Seminars, Colloquia, and Conferences
Norbert Wiener Lectures
The annual Norbert Wiener Lectures feature a series of three talks by a
distinguished mathematician. The first talk is a public lecture that
should be accessible to anyone with a modest mathematical background;
then there is typically one talk at the level of an undergraduate
colloquium and one for a specialized audience. The Wiener lecturer is
invited to visit for a full week in order to interact with faculty and
students.
2017 Lecture Series
December 2017
Ken Ono (Asa Griggs Candler Professor, Department of Mathematics
and Computer Science, Emory University)
"Polya's program for the Riemann Hypothesis and related
problems"

Why does Ramanujan, "The man who knew infinity," matter?
Polya's program for the Riemann Hypothesis and
related problems

Can't you just feel the moonshine?
More info >


Past Norbert Wiener Lecturers
April 2016
Noam Elkies (Professor, Department of Mathematics, Harvard University)
"Canonical Forms"
Canonical forms – the mathematical structure of musical canons
Poisson summation and packing problems
More info >


April 2014
Skip Garibaldi (Institute of Pure and Applied Mathematics, UCLA;
Professor, Department of Mathematics and Computer Science, Emory
University)
"Expect the Expected"
 Topological and generic methods in algebra
 Some people have all the luck
 Groups stabilizing polynomials
More info >


March 2013
Peter Winkler (Dartmouth College)
"Probability and Intuition"
 "Probability Puzzles that Boggle the Mind"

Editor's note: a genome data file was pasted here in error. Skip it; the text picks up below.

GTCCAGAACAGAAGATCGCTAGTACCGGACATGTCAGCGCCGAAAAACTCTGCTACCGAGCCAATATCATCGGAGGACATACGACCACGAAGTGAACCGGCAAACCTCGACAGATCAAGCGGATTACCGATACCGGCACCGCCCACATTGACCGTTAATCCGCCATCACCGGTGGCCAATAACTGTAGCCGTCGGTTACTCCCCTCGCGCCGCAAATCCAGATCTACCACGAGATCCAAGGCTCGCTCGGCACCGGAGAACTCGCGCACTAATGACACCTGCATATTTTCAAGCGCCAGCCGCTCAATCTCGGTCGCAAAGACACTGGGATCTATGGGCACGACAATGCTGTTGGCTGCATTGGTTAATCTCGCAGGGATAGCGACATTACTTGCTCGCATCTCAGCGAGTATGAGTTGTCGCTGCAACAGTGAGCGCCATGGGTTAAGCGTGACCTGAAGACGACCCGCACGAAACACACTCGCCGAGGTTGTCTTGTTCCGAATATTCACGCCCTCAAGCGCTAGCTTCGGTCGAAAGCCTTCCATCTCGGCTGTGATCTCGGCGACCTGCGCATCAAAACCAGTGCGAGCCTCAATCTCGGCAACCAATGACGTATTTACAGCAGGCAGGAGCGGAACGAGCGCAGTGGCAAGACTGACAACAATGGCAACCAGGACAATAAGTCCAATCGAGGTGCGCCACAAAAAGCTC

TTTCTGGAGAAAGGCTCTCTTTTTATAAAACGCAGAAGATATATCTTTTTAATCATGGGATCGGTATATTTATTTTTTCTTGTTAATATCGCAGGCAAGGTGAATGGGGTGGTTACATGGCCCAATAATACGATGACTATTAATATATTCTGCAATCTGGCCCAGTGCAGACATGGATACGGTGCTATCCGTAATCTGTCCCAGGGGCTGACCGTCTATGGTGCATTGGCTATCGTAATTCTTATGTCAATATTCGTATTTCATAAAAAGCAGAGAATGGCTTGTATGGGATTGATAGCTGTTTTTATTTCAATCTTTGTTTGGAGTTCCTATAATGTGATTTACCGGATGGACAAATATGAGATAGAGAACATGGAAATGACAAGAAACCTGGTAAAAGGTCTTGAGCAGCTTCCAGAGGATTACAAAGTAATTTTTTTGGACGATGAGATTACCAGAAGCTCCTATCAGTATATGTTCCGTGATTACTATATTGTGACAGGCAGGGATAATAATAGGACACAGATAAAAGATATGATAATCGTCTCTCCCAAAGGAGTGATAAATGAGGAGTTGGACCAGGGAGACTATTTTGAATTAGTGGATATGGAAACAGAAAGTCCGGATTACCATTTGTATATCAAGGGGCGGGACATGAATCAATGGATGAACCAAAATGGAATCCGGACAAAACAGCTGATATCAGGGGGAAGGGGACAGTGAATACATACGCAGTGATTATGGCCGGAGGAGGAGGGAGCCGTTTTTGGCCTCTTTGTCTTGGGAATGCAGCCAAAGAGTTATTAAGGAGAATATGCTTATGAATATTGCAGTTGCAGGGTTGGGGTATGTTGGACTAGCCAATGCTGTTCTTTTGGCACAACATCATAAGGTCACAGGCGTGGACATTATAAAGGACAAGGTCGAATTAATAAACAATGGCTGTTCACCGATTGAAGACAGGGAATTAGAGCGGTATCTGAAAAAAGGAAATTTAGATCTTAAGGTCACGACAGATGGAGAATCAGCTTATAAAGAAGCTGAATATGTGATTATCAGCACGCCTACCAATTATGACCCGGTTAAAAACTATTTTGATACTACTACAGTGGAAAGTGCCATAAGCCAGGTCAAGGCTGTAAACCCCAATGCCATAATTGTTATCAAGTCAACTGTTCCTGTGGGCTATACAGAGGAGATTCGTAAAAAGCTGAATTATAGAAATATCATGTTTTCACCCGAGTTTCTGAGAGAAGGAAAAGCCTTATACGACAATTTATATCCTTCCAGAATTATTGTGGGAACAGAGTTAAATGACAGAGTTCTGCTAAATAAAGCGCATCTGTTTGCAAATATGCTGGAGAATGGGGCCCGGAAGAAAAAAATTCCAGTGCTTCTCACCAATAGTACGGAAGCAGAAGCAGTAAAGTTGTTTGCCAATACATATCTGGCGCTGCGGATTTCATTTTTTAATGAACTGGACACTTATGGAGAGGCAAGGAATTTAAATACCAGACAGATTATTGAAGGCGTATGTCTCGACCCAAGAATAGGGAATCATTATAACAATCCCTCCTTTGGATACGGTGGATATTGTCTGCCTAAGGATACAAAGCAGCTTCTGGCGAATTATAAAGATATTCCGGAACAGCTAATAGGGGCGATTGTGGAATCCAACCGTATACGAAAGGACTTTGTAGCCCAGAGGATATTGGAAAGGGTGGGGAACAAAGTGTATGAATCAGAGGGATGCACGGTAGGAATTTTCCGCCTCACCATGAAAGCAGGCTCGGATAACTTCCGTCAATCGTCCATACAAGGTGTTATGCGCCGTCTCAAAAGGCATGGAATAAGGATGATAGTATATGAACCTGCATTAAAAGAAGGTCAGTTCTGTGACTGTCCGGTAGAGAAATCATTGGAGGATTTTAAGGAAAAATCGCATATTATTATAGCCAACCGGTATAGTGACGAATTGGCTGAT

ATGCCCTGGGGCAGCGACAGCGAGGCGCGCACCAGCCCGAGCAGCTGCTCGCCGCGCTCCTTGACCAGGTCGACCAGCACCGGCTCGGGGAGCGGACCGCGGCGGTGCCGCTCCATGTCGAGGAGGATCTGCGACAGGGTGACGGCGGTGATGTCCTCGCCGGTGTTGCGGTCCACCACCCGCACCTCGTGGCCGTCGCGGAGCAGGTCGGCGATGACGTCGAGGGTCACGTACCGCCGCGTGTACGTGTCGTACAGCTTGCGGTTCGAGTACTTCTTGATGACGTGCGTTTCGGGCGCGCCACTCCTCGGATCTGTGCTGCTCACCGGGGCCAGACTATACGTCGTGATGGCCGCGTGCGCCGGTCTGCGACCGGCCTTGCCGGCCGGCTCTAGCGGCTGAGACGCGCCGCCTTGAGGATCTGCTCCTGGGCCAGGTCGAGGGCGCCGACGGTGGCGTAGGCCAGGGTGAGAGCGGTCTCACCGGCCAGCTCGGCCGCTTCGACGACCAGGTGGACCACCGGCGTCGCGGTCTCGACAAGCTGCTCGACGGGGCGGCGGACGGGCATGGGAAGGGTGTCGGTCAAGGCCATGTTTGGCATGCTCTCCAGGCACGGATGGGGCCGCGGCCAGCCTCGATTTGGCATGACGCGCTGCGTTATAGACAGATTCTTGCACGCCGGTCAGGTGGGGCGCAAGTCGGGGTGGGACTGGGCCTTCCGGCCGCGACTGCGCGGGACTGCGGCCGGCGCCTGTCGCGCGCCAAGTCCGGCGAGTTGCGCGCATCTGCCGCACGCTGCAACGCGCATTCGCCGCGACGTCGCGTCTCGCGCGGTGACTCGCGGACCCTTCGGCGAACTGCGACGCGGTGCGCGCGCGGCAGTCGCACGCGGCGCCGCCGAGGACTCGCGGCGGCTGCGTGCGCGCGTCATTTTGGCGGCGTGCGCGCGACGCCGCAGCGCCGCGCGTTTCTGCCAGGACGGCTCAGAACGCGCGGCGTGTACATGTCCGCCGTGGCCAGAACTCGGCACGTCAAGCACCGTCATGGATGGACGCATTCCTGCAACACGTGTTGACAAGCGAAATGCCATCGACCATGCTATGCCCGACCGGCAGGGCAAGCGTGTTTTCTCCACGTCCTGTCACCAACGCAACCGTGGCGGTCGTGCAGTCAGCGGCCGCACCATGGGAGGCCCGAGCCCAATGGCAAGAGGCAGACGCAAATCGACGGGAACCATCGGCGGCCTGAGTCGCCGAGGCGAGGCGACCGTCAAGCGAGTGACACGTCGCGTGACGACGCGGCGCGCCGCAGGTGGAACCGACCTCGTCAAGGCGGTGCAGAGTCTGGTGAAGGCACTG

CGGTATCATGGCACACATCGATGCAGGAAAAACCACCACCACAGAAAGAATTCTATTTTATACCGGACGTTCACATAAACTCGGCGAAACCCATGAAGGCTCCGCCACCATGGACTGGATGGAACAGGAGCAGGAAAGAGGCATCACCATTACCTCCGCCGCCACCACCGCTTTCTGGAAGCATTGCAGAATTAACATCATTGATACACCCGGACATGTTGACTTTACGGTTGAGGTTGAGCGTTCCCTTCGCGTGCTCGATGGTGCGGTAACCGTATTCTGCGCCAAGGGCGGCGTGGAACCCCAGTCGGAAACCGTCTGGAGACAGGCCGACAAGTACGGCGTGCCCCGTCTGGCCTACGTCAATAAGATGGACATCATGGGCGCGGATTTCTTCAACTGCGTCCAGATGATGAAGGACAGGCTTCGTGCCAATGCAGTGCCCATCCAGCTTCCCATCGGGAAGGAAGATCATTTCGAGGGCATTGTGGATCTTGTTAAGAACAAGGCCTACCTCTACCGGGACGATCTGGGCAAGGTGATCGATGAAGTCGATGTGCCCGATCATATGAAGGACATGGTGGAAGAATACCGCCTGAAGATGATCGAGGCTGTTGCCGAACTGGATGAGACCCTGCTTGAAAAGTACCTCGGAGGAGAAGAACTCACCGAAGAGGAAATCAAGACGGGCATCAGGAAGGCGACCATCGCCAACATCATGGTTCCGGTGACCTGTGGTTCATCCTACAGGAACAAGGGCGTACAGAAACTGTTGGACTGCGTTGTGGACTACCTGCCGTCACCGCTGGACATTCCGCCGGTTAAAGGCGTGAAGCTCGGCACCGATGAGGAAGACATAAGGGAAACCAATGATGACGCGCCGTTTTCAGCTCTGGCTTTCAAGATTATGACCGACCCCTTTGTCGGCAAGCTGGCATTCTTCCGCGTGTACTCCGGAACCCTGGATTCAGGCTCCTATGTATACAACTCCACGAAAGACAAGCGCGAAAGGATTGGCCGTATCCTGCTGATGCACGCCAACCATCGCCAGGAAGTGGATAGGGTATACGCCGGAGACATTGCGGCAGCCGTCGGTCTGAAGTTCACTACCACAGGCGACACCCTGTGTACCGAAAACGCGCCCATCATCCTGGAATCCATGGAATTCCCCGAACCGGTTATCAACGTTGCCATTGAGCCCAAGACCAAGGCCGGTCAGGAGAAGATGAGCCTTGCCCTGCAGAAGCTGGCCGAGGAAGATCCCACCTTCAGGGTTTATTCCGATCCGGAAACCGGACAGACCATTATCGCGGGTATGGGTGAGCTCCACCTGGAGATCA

"New Directions in Random Walk on a Graph"
 "Random Walk and the Gittins Index"
More info >


March 2012
Jordan S. Ellenberg (Madison)
"How To Count"
 "There is No Such Thing as Public Opinion: Polls,
Hanging Chads, and Slime Molds"
 "Polynomials as Numbers"
 "Arithmetic Counting Problems: The Topology of
Numbers"
More info >


March 2011
Diane Prost O'Leary (Maryland)
"Searching for Certainty: Words, Images, Location"
 "Mathematics in Words and Images: The role mathematics plays in
searching the web and in restoring blurred images."
 "Uncertainty Quantification for Illposed Problems"
 "Where Am I?: Position from incomplete
distance information, from Gauss's geodesy problems to
protein structures"


April 2010
Robert Ghrist (UPenn)
"Form and Function: Topology as a Tool"
 "Sensor Sensibility: the Mathematics of Sensor Networks"
 "Sheaves and Data"
 "Current Trends in Applied Algebraic Topology"


September 2008
Jeff Weeks (independent)
 "The Shape of Space"
 "Visualizing Four Dimensions"
 "Where Do Spherical Spaces Come From?"


February 2008
Margaret Wright (Courant, NYU)
 "How Hard Can It Be?"
 "A Tale of Three Complexities: the Worst of Times, the Best of
Times, the Spring of Hope"
 "The NelderMead optimization method: dead or alive?"


October 2006
James Yorke (Maryland)
 "Chaos"
 "The HIV/AIDS Epidemic: When is HIV most infectious?"
 "Determining the DNA sequence: A billiondollar logic puzzle"


October 2005
Nicholas Lloyd Trefethen (Oxford)
"Confessions of a Number Cruncher"
 "The trapezoid rule, rational approximation, and
functions of matrices"
 "Computed eigenmodes of planar regions"
 "Polynomial interpolation and the Chebfun system in Matlab"


2004
Persi Diaconis (Stanford)
"Mathematics and Magic Tricks"


October 2004
Sigurdur Helgason (MIT)
 "Geometry and the Real World"
 "Fourier and Radon transforms on symmetric spaces"
 "The geometry of the wave equation"